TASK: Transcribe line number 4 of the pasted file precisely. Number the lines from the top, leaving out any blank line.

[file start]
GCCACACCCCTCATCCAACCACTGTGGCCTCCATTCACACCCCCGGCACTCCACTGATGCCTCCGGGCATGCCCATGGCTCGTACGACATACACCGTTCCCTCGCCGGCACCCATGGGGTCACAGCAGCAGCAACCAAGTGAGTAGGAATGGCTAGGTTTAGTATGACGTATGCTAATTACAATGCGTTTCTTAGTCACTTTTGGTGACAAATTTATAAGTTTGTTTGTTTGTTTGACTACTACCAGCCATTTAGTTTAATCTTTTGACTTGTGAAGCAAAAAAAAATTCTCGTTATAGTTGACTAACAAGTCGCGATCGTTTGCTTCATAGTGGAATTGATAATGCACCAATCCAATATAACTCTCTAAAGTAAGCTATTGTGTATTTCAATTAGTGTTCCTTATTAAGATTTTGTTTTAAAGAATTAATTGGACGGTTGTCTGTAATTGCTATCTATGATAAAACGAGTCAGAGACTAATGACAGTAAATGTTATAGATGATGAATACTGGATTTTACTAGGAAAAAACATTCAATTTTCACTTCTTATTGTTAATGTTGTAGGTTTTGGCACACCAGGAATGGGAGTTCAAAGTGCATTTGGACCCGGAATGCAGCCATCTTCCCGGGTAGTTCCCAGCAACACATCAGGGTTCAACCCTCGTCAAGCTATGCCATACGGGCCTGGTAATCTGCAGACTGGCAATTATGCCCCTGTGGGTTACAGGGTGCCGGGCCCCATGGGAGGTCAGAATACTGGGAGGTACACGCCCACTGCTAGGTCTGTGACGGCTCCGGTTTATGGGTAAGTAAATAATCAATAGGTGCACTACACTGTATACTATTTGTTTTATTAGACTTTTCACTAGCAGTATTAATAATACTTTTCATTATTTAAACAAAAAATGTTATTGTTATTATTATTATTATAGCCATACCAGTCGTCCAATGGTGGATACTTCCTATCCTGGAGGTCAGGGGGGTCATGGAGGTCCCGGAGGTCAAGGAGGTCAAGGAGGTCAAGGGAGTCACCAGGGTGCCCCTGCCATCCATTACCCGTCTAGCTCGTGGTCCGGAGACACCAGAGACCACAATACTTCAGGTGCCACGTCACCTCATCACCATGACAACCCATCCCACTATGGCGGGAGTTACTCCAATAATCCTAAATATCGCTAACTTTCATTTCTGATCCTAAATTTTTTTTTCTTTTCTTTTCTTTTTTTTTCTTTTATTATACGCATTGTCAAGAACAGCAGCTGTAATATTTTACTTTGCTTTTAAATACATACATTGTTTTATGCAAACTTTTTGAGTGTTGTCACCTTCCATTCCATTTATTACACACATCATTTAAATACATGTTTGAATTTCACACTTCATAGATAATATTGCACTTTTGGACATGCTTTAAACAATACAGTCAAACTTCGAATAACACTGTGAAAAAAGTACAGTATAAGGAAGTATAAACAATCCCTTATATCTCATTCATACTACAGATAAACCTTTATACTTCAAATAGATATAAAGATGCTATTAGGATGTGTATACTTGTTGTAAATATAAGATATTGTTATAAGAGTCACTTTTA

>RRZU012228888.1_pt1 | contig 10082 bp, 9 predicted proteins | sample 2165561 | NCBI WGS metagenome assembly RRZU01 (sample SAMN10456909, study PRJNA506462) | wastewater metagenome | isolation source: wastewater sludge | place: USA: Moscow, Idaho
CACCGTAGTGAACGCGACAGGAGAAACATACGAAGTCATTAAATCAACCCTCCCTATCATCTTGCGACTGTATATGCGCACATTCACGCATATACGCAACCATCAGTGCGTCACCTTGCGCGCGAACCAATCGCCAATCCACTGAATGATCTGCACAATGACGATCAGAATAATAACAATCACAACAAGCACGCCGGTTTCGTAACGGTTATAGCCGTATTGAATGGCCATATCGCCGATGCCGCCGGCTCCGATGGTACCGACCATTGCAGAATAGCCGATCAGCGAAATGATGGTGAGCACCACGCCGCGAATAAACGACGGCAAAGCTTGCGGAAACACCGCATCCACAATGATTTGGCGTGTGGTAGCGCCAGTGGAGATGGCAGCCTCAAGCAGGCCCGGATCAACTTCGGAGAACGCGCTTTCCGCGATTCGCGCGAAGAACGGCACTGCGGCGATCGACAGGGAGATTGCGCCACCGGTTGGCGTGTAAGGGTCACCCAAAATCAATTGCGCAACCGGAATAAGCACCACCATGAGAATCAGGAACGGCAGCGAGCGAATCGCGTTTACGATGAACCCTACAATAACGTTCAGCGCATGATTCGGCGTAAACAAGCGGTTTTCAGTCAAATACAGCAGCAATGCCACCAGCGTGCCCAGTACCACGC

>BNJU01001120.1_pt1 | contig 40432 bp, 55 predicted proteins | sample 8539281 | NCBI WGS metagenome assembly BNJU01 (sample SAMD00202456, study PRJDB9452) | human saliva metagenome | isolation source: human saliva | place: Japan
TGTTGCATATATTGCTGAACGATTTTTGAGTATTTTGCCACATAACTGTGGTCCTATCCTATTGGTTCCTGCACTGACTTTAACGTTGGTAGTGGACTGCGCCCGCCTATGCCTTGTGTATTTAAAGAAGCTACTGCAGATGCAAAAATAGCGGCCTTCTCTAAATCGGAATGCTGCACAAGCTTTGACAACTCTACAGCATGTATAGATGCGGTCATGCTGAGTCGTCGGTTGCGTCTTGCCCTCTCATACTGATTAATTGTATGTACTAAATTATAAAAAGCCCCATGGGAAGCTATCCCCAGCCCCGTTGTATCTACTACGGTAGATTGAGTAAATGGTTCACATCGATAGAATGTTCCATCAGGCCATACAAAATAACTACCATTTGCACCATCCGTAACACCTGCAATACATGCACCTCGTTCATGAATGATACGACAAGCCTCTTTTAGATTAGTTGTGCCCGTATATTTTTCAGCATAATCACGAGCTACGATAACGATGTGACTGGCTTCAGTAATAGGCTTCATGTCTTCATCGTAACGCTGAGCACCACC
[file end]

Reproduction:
>BNJU01001120.1_pt1 | contig 40432 bp, 55 predicted proteins | sample 8539281 | NCBI WGS metagenome assembly BNJU01 (sample SAMD00202456, study PRJDB9452) | human saliva metagenome | isolation source: human saliva | place: Japan